But the inquiry lists three significant transfers: the first on 4 September 2015, transferring €14.2m from a newly opened AED account at Pilatus, to Palma in Dubai; on 7 December 2015, €226,796 to Palma, and on 18 January 2016, a further €560,482 to Palma. These transactions are the only US dollar transactions in the Sahra FZCO bank statement within the period of the assertions made by Caruana Galizia (up to March 2016).
The report does not exclude the possibility that the money was later transferred to another company in Dubai possibly owned by Muscat. “One possibility for a transfer taking place in March 2016 would be if the payments which Sahra FZCO made to Palma Management Consulting DMCC were in turn used to make payments from Palma’s Dubai bank account to a separate Dubai based account set up by Egrant or to a company whose beneficiary could be Muscat. If Palma Management Consulting DMCC were conduits for such transfers we have no means of tracing the onward recipients of the transfers made by Palma in Dubai to third parties.”
With reference to the $624,058 (€560,482) payment, Harbinson insists that it was transferred to a Dubai account in Palma’s name. “This could of course cover several online transfers of €100,000 to Egrant.”
But the inquiry also concluded that Egrant never had never opened an account with Pilatus.
One interesting detail which suggests confusion in the information conveyed by whistleblower Maria Efimova is that Shams Al Sahra, a company owned by the Heydarovs, had the account number 101731, which matches the amount of money alleged by Caruana Galizia to have been transferred by Aliyeva to Muscat. “This may or not may be a coincidence,” the report says.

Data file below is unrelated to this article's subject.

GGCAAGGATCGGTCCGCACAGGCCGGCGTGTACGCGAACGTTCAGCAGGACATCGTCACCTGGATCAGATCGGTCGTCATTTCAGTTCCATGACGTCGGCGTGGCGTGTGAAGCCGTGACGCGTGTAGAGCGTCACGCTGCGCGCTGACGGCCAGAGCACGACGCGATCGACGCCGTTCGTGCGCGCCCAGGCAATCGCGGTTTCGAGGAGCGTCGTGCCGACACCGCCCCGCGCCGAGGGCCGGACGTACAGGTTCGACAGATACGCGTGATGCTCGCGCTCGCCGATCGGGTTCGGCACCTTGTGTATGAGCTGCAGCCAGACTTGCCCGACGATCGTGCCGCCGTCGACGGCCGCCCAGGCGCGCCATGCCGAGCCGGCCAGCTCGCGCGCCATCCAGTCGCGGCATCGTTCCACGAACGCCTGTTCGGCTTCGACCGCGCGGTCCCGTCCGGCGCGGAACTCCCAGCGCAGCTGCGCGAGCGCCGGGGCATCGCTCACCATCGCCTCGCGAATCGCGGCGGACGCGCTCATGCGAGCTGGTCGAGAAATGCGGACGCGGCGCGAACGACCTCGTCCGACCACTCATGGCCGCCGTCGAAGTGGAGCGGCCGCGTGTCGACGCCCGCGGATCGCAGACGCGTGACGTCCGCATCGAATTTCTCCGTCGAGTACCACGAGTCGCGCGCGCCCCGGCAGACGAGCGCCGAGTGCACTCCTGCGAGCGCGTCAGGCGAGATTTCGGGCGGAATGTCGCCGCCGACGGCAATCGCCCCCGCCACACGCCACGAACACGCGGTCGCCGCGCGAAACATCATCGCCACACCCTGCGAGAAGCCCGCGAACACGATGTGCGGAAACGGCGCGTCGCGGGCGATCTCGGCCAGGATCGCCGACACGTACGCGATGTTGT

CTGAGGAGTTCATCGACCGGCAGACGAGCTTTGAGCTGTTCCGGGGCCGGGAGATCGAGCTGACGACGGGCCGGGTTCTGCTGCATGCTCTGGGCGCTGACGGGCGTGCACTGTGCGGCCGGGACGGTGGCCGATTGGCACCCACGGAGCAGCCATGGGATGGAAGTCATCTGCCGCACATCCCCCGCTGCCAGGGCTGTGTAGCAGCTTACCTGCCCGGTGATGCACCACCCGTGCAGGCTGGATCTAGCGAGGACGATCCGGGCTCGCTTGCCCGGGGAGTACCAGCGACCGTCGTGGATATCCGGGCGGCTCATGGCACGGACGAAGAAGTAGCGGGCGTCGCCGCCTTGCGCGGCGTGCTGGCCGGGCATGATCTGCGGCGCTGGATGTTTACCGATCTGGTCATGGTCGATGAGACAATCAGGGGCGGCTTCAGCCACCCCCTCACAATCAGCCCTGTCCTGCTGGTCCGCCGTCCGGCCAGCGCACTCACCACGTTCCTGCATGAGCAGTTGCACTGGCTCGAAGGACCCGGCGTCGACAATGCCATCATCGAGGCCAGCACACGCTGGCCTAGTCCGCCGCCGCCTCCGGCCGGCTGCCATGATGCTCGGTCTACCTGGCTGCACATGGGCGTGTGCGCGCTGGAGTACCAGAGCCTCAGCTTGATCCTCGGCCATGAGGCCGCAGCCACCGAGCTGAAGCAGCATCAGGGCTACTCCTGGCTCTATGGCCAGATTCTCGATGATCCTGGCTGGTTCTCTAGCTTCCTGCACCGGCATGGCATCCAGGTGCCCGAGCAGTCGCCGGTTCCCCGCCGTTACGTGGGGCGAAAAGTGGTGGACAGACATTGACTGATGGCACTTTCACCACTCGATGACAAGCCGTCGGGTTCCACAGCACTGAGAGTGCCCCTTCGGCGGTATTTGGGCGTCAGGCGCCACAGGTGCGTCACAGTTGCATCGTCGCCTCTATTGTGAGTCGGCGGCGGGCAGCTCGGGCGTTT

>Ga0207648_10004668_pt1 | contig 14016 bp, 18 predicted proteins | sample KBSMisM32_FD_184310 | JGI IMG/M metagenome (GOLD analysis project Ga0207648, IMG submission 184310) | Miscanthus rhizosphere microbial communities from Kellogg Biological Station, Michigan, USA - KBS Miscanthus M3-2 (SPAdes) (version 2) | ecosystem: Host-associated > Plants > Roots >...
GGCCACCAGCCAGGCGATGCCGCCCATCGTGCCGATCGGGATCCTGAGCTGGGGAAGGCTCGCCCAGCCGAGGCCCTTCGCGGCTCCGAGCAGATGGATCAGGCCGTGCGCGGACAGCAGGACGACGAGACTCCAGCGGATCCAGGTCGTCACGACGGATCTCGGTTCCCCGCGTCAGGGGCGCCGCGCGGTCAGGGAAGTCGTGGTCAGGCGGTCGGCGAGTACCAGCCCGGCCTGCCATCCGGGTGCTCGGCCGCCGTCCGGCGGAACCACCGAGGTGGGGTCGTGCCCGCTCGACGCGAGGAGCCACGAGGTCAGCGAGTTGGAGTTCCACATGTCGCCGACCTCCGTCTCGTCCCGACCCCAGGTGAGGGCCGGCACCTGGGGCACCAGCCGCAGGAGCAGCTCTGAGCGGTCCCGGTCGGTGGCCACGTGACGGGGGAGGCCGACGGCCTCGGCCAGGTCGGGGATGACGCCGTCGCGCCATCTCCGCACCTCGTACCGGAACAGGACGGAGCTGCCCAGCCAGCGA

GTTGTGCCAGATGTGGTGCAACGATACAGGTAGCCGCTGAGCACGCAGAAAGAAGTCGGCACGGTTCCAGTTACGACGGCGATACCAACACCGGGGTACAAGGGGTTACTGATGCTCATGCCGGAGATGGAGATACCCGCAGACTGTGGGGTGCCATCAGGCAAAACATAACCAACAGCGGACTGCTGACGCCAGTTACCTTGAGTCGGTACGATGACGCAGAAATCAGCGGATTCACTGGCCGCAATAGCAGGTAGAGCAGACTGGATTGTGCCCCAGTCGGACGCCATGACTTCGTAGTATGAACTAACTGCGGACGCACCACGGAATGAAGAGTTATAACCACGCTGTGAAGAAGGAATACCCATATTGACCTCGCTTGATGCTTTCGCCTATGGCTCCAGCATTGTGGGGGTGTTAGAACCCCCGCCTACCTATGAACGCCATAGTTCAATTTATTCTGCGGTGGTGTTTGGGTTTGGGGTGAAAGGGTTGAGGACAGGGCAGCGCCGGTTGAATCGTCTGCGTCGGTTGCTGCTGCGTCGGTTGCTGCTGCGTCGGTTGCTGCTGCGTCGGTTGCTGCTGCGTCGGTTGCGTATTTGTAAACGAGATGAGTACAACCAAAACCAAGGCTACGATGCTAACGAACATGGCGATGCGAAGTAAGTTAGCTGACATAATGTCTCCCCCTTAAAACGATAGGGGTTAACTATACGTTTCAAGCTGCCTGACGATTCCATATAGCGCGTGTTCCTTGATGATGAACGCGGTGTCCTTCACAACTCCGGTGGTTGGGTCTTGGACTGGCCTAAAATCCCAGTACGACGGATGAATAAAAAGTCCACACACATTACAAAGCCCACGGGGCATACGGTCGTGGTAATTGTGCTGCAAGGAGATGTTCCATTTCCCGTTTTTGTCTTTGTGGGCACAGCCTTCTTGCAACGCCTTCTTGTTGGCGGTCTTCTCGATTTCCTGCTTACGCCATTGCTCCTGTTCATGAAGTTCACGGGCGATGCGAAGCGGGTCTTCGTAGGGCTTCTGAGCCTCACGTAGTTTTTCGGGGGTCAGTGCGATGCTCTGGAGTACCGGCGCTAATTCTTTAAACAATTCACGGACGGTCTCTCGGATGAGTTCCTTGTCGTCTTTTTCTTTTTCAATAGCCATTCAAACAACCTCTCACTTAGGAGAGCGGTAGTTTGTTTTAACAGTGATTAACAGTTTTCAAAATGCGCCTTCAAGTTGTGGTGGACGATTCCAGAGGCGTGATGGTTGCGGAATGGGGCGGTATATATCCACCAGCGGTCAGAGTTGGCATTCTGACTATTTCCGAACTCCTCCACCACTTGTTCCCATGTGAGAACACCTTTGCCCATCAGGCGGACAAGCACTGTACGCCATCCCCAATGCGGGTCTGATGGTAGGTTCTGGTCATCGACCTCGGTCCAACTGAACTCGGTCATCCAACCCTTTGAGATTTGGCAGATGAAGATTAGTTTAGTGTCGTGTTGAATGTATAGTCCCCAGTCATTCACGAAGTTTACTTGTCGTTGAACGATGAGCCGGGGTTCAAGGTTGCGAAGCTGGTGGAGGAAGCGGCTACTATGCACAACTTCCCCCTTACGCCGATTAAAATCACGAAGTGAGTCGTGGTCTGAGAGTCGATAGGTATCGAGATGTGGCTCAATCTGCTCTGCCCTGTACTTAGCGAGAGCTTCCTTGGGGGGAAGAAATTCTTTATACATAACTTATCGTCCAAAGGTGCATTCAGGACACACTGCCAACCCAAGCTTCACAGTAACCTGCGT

Sahra FZCO and Shams Al Sahra are closely linked, with both owning property in Emirates Hills First. The authorised signatories for their Pilatus account were Robert Baker and Farnoush Farsiar. Shams Al Sahra FZCO is owned by Tale and Nijat Heydarov. Palma Management Consulting also issues relatively large invoices, for example $200,000 to the Aliyeva/Heydorov companies for administration fees.
Malta and Azerbaijan
While finding no evidence linking Muscat to the Aliyevs, the magisterial inquiry confirms that the Azeri ruling elite regularly used Pilatus Bank for the transfer of large amounts of money.
Malta is linked to Azerbaijan through SOCAR, the Azeri state-owned company which is part of the Electrogas consortium running the LNG power station. The company buys the gas from Shell to sell it to the same consortium in which it forms part in what has been described as an “unusual arrangement” by energy expert Simon Pirani. Muscat had direct talks with the Ilham Aliyev in a visit to Baku in December 2014, during which a memorandum of understanding on energy cooperation between the two countries was signed.
Leyla Aliyeva, who runs the Heydar Aliyev Foundation, was hosted by the Prime Minister’s wife Michelle at Girgenti Palace in February 2014.
Aliyev has been accused of presiding over a regime that has imprisoned journalists, committed human rights abuses and allowed looting of state assets by public officials. The Organisation for Economic Co-operation and Development has repeatedly called for the country to be more open and provide greater transparency as part of necessary anti-corruption measures.
By James Debono